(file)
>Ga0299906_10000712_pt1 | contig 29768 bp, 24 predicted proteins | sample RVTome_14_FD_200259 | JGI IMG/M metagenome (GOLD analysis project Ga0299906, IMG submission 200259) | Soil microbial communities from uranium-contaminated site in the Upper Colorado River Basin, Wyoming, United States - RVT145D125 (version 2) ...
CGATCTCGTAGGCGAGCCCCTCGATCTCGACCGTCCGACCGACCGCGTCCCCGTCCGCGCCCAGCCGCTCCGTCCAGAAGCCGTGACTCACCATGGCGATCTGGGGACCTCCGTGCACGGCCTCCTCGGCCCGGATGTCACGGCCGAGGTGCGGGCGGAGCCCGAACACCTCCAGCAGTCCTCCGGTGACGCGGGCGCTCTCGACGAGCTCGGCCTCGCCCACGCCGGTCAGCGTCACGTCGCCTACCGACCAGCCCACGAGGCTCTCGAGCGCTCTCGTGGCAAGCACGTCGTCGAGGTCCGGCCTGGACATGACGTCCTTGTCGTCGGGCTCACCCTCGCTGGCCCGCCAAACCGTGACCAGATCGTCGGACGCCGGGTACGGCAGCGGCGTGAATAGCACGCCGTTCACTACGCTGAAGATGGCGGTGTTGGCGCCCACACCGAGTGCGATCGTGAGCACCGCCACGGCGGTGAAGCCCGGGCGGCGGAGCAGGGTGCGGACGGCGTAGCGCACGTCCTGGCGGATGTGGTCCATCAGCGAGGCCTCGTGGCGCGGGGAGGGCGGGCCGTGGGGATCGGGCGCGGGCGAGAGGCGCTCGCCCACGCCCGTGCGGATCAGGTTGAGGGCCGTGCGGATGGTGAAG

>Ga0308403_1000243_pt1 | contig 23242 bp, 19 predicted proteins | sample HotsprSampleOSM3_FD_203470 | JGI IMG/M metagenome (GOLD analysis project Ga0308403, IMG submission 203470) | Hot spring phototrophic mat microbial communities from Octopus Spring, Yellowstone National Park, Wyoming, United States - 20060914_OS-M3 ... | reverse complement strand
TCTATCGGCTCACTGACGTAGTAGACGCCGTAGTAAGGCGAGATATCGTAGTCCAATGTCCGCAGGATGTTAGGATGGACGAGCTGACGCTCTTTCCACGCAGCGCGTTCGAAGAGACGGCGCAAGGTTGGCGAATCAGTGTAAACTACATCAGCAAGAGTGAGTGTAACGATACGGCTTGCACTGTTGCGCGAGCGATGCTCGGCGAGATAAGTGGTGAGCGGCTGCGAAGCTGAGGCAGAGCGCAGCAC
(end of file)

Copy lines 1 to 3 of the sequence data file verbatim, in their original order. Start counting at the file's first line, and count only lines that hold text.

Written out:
>Ga0299906_10000712_pt1 | contig 29768 bp, 24 predicted proteins | sample RVTome_14_FD_200259 | JGI IMG/M metagenome (GOLD analysis project Ga0299906, IMG submission 200259) | Soil microbial communities from uranium-contaminated site in the Upper Colorado River Basin, Wyoming, United States - RVT145D125 (version 2) ...
CGATCTCGTAGGCGAGCCCCTCGATCTCGACCGTCCGACCGACCGCGTCCCCGTCCGCGCCCAGCCGCTCCGTCCAGAAGCCGTGACTCACCATGGCGATCTGGGGACCTCCGTGCACGGCCTCCTCGGCCCGGATGTCACGGCCGAGGTGCGGGCGGAGCCCGAACACCTCCAGCAGTCCTCCGGTGACGCGGGCGCTCTCGACGAGCTCGGCCTCGCCCACGCCGGTCAGCGTCACGTCGCCTACCGACCAGCCCACGAGGCTCTCGAGCGCTCTCGTGGCAAGCACGTCGTCGAGGTCCGGCCTGGACATGACGTCCTTGTCGTCGGGCTCACCCTCGCTGGCCCGCCAAACCGTGACCAGATCGTCGGACGCCGGGTACGGCAGCGGCGTGAATAGCACGCCGTTCACTACGCTGAAGATGGCGGTGTTGGCGCCCACACCGAGTGCGATCGTGAGCACCGCCACGGCGGTGAAGCCCGGGCGGCGGAGCAGGGTGCGGACGGCGTAGCGCACGTCCTGGCGGATGTGGTCCATCAGCGAGGCCTCGTGGCGCGGGGAGGGCGGGCCGTGGGGATCGGGCGCGGGCGAGAGGCGCTCGCCCACGCCCGTGCGGATCAGGTTGAGGGCCGTGCGGATGGTGAAG

>Ga0308403_1000243_pt1 | contig 23242 bp, 19 predicted proteins | sample HotsprSampleOSM3_FD_203470 | JGI IMG/M metagenome (GOLD analysis project Ga0308403, IMG submission 203470) | Hot spring phototrophic mat microbial communities from Octopus Spring, Yellowstone National Park, Wyoming, United States - 20060914_OS-M3 ... | reverse complement strand